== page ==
Rad Geek People's Daily

official state media for a secessionist republic of one

Posts tagged Ben McGrath

This is what I was talking about

A couple of months ago I elliptically grumbled about media coverage and analysis of the riots originating from French slums. Here’s an example of what I was on about, but from a positive angle. This is what I was talking about; this is what you should be doing.

A group of enterprising students at Swarthmore College, in Pennsylvania, has some advice for the politically disaffected: If you find the media’s Iraq coverage unsatisfactory, pick up the phone. Don’t call the Times, or CNN, or Rupert Murdoch; call Baghdad. There are a couple of Iraqi phone books available on the Internet, and plenty of interesting people willing to share their stories directly, from six thousand miles away, many of them speaking decent English. When your phone bill starts to get out of hand, try downloading Skype, software that allows two people to talk free, from anywhere in the world, using computer microphones and a headset.

Amelia Templeton, a senior history major, estimates that she has spoken with twenty-five Iraqis over the past year, and now, as she said the other day, it’s a bad idea to ask me about Iraq unless you plan on listening for a while. One of the Iraqis she spoke with, a painter named Esam Pasha, who is a grandson of the former Prime Minister Nuri al-Said, has even invited her to visit Baghdad. I was told that if I came he’d pick me up at the airport, she said. Given what that road is like, how dangerous it is going to and from the airport, that’s quite an offer.

Templeton is one of the editors at War News Radio, a weekly half-hour show broadcast on the Swarthmore campus station, and podcast over the Web, where it draws as many as three thousand listeners a day. The show’s stated aim is to rediscover the voices of real people in Iraq. …

The students began, two semesters ago, by creating a homemade sound studio, using bulletin boards and egg cartons hung from ceiling pipes. Now, thanks to the college, they’ve got proper acoustic tiling, although space heaters are still required to supplement the building’s old radiator, and the reporters sometimes wear ski jackets and hats while manning the phones. They have secured interviews, in recent weeks, with the C.E.O. of the new Iraqi Stock Exchange, an aspiring filmmaker in Baghdad, and the Sunni politician Adnan Pachachi. In one broadcast, an Iraqi doctor, referring to the mood at the checkpoints, said, Everybody feels terrified; everything around is horrible, and you expect that you may be killed at any minute. (His daughter had been shot, he said, by U.S. soldiers.)

We thought we were at a disadvantage not being on the ground in Iraq, Eva Barboni, a junior poli-sci major, said. But when you hear from reporters there that they can’t even leave their hotels you start to think. The sound quality afforded by Skype, it turns out, is often better than what can be achieved over the weak landlines in the Green Zone.

If you’re working for a big American network, with a film crew following you, you’re not going to get out on the streets in Baghdad, Wren Elhai, a sophomore, said. We can do a lot from here that the networks can’t do.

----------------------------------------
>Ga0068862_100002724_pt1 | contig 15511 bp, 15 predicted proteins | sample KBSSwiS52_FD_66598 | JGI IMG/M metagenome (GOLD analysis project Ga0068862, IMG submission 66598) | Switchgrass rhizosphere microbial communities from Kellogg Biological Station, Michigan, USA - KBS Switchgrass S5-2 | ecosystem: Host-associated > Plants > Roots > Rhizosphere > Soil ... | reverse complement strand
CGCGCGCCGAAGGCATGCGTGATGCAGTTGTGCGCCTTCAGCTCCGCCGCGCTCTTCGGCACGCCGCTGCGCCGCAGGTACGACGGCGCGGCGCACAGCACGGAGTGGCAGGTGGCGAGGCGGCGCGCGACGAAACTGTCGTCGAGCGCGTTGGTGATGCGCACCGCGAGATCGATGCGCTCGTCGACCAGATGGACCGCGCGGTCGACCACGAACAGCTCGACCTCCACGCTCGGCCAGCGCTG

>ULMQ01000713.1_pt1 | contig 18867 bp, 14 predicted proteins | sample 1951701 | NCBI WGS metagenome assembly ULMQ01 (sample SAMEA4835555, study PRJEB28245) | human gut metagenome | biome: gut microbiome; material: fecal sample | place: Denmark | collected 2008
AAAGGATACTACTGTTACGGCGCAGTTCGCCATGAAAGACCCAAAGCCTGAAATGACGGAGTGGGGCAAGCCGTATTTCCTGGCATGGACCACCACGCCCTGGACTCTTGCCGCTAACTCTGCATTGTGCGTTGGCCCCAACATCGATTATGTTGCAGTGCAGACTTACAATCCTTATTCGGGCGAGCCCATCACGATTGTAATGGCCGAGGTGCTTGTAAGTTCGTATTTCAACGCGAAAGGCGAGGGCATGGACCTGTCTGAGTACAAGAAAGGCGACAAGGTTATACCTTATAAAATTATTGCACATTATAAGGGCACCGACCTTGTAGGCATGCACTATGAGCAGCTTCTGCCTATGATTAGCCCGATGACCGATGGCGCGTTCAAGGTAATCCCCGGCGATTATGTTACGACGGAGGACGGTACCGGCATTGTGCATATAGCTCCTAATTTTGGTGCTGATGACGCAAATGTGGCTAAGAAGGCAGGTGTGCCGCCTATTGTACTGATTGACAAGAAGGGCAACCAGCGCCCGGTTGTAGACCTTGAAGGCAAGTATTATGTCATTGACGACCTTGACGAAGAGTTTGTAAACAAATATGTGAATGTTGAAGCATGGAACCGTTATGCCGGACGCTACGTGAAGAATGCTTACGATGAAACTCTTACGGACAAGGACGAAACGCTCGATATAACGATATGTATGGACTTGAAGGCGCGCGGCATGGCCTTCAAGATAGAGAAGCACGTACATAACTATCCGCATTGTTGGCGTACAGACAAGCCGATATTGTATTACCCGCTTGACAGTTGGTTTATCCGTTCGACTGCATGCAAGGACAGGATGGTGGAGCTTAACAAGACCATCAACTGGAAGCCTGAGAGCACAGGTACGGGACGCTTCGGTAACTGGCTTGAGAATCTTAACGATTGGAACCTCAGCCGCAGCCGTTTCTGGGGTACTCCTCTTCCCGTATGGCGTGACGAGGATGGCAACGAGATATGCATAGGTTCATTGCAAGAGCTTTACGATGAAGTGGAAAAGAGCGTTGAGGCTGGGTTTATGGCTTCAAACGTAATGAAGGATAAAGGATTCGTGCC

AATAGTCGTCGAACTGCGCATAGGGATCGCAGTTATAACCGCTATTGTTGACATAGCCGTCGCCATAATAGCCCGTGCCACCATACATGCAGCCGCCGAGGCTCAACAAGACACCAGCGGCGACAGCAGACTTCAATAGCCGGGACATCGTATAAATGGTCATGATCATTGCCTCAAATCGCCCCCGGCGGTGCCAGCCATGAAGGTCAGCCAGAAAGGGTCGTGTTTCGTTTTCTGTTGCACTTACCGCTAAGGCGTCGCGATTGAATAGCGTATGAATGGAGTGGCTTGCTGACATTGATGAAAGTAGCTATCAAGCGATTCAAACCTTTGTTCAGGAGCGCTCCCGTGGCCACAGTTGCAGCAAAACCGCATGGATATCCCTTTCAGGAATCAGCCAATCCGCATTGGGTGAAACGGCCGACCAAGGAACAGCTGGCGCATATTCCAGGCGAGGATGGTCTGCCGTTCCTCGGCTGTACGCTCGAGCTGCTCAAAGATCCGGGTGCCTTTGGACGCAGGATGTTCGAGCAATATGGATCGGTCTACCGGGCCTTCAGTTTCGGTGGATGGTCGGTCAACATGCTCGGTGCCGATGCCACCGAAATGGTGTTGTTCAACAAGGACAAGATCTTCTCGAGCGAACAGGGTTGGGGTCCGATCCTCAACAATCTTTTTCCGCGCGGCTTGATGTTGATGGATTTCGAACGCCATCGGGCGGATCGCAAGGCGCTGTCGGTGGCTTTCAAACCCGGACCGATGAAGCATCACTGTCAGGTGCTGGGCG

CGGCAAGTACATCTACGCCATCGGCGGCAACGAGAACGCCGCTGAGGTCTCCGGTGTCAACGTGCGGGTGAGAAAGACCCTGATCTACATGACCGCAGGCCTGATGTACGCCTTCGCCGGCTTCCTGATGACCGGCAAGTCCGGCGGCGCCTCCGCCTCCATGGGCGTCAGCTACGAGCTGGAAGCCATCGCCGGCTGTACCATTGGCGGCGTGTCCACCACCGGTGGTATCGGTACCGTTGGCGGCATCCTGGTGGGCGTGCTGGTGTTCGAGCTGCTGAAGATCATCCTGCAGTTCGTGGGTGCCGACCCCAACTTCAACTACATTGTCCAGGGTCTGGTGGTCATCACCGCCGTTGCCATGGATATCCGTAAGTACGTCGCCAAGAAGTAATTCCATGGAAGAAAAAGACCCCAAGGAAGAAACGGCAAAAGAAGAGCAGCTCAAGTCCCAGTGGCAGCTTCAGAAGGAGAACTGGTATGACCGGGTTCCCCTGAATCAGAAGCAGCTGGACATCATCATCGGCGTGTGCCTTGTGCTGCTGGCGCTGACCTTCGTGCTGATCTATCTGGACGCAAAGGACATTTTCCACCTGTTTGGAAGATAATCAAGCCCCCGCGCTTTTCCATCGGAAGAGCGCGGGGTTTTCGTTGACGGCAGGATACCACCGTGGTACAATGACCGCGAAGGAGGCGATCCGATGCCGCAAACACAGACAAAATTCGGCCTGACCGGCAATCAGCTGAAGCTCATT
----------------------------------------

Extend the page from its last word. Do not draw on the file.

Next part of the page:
— Ben McGrath, The New Yorker (2005-12-19): Baghdad to Swarthmore

Is there any guarantee that by chatting up any Iraqi you happen to pick out of the phone book, you’ll get the straight story, the whole truth, or even comments that are especially interesting? No, of course not. Iraq is full of people, like any other country, and some of those people are liars, creeps, toadies, cranks, or anything else you could think of.

One drawback of the long-distance approach, of course, is that you can’t be sure whom you’re talking to. Templeton, while working on a segment about a typical Iraqi teen-ager, ended up speaking with a father she later came to suspect of being a Baath Party official. She killed the story. I thought maybe they weren’t the average, she said.

— Ben McGrath, The New Yorker (2005-12-19): Baghdad to Swarthmore

But, as I said before, There’s nothing wrong with addressing statements and then giving some reasons for taking them to be insincere or misleading. But it is totally irresponsible to make loud and confident declarations about why complete strangers are doing something when you haven’t so much as bothered to ask them or to find out what they’ve said on the matter.

The fact that so many words are daily so confidently poured forth about Iraq and Iraqis, by both amateur and professional blowhards who have not done something as simple as this, whose sole or primary sources of information are newsmedia outlets that march on through reportage while resolutely neglecting to do things as simple as this to make themselves less than ignorant about the conditions in Iraq or what ordinary Iraqis have to say about the concrete effects of the Great Powers’ policies on their own day-to-day lives, should tell you something not just about public debate in general, but also about the nature of the Iraq War and the continuing occupation in particular.

You can find information on, and broadcasts of, War News Radio at the War News Radio website.

Whited sepulchres